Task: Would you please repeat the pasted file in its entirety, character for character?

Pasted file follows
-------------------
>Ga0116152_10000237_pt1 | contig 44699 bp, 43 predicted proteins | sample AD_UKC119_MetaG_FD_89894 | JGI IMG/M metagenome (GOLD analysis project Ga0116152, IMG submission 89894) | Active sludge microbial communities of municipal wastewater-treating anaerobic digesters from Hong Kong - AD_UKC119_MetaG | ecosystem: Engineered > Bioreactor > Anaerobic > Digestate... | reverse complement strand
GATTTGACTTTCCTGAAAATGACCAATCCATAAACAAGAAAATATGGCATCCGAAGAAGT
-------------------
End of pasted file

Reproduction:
>Ga0116152_10000237_pt1 | contig 44699 bp, 43 predicted proteins | sample AD_UKC119_MetaG_FD_89894 | JGI IMG/M metagenome (GOLD analysis project Ga0116152, IMG submission 89894) | Active sludge microbial communities of municipal wastewater-treating anaerobic digesters from Hong Kong - AD_UKC119_MetaG | ecosystem: Engineered > Bioreactor > Anaerobic > Digestate... | reverse complement strand
GATTTGACTTTCCTGAAAATGACCAATCCATAAACAAGAAAATATGGCATCCGAAGAAGT